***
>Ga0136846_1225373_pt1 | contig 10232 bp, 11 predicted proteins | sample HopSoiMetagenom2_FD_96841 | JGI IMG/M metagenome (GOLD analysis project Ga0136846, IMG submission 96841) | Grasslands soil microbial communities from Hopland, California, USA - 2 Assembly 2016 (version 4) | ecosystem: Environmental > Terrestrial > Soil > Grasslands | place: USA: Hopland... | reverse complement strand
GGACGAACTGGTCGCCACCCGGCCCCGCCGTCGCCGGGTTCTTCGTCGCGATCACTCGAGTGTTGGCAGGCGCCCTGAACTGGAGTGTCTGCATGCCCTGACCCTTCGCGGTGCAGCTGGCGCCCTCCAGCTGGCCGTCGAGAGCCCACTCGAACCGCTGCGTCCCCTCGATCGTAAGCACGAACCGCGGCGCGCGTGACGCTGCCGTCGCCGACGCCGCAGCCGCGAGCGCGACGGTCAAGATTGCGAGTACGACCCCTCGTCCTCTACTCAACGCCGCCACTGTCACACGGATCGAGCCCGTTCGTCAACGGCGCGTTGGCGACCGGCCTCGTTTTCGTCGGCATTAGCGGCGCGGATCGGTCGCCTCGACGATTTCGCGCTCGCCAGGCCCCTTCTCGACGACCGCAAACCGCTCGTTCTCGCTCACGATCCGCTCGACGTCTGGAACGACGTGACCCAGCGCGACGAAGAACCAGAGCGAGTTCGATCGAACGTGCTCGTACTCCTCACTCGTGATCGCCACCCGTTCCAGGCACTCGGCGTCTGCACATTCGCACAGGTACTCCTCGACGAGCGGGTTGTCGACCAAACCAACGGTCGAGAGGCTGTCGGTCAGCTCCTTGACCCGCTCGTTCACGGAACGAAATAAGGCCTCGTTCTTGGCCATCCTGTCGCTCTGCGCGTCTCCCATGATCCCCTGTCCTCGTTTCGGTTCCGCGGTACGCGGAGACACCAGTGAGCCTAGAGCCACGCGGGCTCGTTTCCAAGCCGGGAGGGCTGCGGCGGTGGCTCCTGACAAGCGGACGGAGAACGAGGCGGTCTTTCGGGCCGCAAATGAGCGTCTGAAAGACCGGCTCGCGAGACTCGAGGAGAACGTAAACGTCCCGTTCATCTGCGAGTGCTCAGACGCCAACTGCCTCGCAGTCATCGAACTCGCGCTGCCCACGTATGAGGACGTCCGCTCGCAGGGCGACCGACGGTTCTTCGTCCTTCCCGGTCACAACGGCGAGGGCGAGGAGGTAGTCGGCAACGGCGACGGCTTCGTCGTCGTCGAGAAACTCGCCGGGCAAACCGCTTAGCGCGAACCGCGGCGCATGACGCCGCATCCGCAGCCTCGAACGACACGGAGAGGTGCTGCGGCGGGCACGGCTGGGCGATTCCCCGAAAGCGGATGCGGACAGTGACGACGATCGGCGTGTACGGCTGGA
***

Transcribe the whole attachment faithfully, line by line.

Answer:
>Ga0136846_1225373_pt1 | contig 10232 bp, 11 predicted proteins | sample HopSoiMetagenom2_FD_96841 | JGI IMG/M metagenome (GOLD analysis project Ga0136846, IMG submission 96841) | Grasslands soil microbial communities from Hopland, California, USA - 2 Assembly 2016 (version 4) | ecosystem: Environmental > Terrestrial > Soil > Grasslands | place: USA: Hopland... | reverse complement strand
GGACGAACTGGTCGCCACCCGGCCCCGCCGTCGCCGGGTTCTTCGTCGCGATCACTCGAGTGTTGGCAGGCGCCCTGAACTGGAGTGTCTGCATGCCCTGACCCTTCGCGGTGCAGCTGGCGCCCTCCAGCTGGCCGTCGAGAGCCCACTCGAACCGCTGCGTCCCCTCGATCGTAAGCACGAACCGCGGCGCGCGTGACGCTGCCGTCGCCGACGCCGCAGCCGCGAGCGCGACGGTCAAGATTGCGAGTACGACCCCTCGTCCTCTACTCAACGCCGCCACTGTCACACGGATCGAGCCCGTTCGTCAACGGCGCGTTGGCGACCGGCCTCGTTTTCGTCGGCATTAGCGGCGCGGATCGGTCGCCTCGACGATTTCGCGCTCGCCAGGCCCCTTCTCGACGACCGCAAACCGCTCGTTCTCGCTCACGATCCGCTCGACGTCTGGAACGACGTGACCCAGCGCGACGAAGAACCAGAGCGAGTTCGATCGAACGTGCTCGTACTCCTCACTCGTGATCGCCACCCGTTCCAGGCACTCGGCGTCTGCACATTCGCACAGGTACTCCTCGACGAGCGGGTTGTCGACCAAACCAACGGTCGAGAGGCTGTCGGTCAGCTCCTTGACCCGCTCGTTCACGGAACGAAATAAGGCCTCGTTCTTGGCCATCCTGTCGCTCTGCGCGTCTCCCATGATCCCCTGTCCTCGTTTCGGTTCCGCGGTACGCGGAGACACCAGTGAGCCTAGAGCCACGCGGGCTCGTTTCCAAGCCGGGAGGGCTGCGGCGGTGGCTCCTGACAAGCGGACGGAGAACGAGGCGGTCTTTCGGGCCGCAAATGAGCGTCTGAAAGACCGGCTCGCGAGACTCGAGGAGAACGTAAACGTCCCGTTCATCTGCGAGTGCTCAGACGCCAACTGCCTCGCAGTCATCGAACTCGCGCTGCCCACGTATGAGGACGTCCGCTCGCAGGGCGACCGACGGTTCTTCGTCCTTCCCGGTCACAACGGCGAGGGCGAGGAGGTAGTCGGCAACGGCGACGGCTTCGTCGTCGTCGAGAAACTCGCCGGGCAAACCGCTTAGCGCGAACCGCGGCGCATGACGCCGCATCCGCAGCCTCGAACGACACGGAGAGGTGCTGCGGCGGGCACGGCTGGGCGATTCCCCGAAAGCGGATGCGGACAGTGACGACGATCGGCGTGTACGGCTGGA